When we were small, there was so much talk about nuclear stockpiling in the USAF detachment. Apparently, the detachment had no tactical purpose except to store newly-minted nuclear warheads. I know, it sounds silly to you. But there were stories of local men blindfolded and paid to dig a deep trench in our mountains..stuff like that.

      Anyway, I doubt it now. thank you for the enlightenment.

      • Buddy says:

        I also lived in Del Monte. The “Weather Station” was then known for the movies it provided about 5 times a week. It was also known for monitoring seismic and radiation levels in the region. This seemed to make a lot of sense during the Cold War years. I still believe that was the purpose of the small attachment there.

  2. marko says:

    The Mindanao Weather Station was located at nearby Barangay Damilag, NOT inside Camp Phillips.

  3. Tom says:

    I closed that ” weather station” in 1985. The cover story in early 60s was it was weather station. It actually monitored continental plates for evidence of underground nuclear testing in violation of test ban treaties. The location was closed because the same areas could be monitored from other locations with the advances in technology. IT NEVER HAD ANY WEAPONS OF ANY KIND. It was actually a quite small site 2 or three buildings.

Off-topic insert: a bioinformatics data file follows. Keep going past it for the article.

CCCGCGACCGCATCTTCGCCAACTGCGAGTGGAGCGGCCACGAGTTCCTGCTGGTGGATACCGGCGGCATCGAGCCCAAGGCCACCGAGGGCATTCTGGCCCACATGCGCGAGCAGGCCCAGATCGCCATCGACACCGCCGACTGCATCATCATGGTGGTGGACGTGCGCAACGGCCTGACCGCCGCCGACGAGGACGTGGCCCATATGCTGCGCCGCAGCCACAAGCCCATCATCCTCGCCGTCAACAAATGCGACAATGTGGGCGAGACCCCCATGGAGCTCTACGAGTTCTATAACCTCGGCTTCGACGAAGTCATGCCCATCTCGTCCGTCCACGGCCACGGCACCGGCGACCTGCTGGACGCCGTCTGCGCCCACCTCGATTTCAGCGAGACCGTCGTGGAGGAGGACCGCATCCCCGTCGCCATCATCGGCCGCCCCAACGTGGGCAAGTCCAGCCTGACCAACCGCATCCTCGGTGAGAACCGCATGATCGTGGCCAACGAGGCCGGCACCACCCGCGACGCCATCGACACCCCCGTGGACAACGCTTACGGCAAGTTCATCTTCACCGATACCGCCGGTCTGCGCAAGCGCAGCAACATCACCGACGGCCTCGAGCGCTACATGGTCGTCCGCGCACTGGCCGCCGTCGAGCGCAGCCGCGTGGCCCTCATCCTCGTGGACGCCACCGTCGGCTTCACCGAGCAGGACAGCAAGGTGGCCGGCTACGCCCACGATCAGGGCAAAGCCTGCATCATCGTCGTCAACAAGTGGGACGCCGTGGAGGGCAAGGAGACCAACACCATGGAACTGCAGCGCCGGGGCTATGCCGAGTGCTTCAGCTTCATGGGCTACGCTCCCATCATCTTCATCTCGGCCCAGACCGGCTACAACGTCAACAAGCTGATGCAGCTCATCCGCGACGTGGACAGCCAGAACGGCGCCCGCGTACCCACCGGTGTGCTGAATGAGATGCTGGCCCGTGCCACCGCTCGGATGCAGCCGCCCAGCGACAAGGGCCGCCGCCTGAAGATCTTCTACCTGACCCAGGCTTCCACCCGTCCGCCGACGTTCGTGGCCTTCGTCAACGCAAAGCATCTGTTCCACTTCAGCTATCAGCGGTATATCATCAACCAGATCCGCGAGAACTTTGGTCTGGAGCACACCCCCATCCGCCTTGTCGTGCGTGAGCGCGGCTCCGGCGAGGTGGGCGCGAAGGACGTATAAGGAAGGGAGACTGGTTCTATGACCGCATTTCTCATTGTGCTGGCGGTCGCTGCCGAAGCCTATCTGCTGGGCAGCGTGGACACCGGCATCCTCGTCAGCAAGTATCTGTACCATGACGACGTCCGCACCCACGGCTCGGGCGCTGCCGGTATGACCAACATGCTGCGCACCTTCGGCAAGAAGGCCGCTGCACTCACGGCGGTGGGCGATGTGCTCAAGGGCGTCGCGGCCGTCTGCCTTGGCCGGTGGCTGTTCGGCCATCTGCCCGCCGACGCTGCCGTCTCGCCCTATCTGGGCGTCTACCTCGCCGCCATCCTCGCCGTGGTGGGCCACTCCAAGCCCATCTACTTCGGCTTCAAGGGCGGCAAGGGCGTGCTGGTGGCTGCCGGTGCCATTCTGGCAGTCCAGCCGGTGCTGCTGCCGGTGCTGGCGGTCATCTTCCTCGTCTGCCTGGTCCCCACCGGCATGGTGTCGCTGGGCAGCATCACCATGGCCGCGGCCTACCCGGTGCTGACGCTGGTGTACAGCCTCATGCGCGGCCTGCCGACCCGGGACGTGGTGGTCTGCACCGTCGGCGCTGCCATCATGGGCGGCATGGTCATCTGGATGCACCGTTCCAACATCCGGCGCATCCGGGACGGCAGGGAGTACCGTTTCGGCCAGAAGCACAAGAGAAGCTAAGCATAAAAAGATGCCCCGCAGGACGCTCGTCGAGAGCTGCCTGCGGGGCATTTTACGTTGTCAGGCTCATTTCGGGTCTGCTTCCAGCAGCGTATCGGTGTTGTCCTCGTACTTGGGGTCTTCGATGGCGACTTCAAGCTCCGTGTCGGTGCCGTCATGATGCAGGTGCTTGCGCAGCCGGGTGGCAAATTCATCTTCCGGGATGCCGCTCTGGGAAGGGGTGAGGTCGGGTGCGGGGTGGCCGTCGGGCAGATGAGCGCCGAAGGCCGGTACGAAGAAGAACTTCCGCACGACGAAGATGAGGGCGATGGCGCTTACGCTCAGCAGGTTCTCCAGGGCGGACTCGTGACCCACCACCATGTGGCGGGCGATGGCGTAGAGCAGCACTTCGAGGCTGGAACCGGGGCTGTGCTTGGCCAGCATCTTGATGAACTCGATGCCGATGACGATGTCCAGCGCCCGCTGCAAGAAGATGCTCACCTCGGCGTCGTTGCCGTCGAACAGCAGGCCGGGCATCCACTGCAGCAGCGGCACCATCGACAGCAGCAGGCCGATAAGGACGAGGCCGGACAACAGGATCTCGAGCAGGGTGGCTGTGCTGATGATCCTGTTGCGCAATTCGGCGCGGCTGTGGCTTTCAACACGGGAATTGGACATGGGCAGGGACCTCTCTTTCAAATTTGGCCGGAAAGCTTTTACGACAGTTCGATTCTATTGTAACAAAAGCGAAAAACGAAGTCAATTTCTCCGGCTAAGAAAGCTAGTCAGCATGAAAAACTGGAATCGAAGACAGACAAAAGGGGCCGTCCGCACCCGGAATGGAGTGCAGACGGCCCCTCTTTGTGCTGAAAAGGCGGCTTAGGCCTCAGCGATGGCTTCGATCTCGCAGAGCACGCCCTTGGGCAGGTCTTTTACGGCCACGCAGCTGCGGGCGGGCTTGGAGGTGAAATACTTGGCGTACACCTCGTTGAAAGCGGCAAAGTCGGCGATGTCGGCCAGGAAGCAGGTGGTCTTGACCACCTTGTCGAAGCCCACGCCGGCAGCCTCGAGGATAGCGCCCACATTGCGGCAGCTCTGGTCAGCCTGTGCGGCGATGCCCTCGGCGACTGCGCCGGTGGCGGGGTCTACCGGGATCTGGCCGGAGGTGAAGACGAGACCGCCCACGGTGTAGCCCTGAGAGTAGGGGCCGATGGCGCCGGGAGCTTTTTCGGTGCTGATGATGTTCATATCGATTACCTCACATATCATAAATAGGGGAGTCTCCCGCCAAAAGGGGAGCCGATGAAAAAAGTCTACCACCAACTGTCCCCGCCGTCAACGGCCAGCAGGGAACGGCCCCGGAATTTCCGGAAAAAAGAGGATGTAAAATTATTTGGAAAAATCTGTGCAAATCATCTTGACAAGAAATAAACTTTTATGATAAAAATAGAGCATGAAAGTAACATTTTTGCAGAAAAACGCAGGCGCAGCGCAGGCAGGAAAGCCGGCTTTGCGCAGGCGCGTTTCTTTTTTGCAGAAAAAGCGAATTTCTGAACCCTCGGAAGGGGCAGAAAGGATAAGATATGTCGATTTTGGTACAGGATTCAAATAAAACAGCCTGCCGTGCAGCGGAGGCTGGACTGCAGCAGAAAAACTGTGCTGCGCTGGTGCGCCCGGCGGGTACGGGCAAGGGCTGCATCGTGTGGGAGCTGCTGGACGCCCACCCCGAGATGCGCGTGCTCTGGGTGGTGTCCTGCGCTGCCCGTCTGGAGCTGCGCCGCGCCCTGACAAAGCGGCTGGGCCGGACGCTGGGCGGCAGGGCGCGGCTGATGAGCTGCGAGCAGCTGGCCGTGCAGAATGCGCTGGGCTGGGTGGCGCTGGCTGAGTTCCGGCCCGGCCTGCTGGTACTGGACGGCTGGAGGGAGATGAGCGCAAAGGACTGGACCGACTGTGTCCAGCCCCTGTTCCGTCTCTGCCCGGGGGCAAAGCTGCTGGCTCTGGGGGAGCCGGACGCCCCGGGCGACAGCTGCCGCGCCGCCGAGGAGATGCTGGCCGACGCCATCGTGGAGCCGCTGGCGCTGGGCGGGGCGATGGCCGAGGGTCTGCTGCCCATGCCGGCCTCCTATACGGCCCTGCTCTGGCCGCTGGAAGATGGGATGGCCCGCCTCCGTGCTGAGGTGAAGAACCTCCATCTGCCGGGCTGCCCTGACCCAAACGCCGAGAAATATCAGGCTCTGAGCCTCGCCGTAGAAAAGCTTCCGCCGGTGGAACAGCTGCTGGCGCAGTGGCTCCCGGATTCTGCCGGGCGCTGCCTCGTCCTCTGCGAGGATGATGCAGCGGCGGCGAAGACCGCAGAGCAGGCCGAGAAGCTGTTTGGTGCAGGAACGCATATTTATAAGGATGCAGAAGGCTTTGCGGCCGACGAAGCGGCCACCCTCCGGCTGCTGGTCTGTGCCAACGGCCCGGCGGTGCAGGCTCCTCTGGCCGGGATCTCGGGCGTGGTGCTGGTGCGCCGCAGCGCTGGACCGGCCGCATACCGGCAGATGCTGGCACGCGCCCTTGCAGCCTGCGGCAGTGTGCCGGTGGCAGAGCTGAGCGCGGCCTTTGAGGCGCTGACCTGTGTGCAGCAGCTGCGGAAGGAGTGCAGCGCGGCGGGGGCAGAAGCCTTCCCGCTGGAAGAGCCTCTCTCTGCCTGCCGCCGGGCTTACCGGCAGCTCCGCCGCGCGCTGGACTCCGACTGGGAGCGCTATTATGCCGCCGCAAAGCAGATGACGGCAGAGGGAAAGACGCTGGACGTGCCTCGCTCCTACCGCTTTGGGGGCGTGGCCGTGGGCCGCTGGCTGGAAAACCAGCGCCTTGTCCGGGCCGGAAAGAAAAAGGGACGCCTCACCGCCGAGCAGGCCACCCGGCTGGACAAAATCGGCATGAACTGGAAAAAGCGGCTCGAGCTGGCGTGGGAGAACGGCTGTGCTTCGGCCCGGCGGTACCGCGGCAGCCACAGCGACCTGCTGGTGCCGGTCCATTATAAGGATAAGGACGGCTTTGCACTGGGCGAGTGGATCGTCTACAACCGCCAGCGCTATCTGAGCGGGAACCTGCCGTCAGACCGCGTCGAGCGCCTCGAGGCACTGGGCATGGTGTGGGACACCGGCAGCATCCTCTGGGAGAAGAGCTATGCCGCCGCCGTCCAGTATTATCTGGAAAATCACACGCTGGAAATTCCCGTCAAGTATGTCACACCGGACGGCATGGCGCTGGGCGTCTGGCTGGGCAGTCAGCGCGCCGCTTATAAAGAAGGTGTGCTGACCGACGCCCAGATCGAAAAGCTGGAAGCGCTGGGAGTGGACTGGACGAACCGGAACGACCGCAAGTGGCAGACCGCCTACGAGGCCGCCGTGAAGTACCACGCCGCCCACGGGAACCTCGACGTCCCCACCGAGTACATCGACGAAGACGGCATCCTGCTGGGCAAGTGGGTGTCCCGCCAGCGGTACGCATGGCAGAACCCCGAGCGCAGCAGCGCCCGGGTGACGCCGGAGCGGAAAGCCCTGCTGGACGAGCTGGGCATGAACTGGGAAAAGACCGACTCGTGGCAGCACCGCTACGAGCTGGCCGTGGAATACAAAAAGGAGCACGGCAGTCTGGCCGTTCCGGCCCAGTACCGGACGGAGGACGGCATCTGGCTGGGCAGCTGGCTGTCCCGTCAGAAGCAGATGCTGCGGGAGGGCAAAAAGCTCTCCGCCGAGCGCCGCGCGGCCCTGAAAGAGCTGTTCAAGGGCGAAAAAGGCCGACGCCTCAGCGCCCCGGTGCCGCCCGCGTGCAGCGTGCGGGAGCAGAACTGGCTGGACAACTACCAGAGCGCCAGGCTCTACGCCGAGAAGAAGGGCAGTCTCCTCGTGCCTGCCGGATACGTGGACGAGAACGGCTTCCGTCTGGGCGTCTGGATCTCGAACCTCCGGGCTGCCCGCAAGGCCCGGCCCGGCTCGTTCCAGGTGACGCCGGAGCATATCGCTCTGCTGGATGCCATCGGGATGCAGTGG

It never monitored for radiation as there was no sources of radiation at the site EVER

    Somewhere I have a picture in front of the site sign

  4. lyraphoenix30 says:

    I’m sure they didn’t left in 1975 as stated above, I was born in Camp Phillips(1977) and raised in Damilag. USAF weather station is right in front of our house in Damilag. I have seen American personnel even when I am in grade school maybe that was in mid 80’s.

  5. Tom says: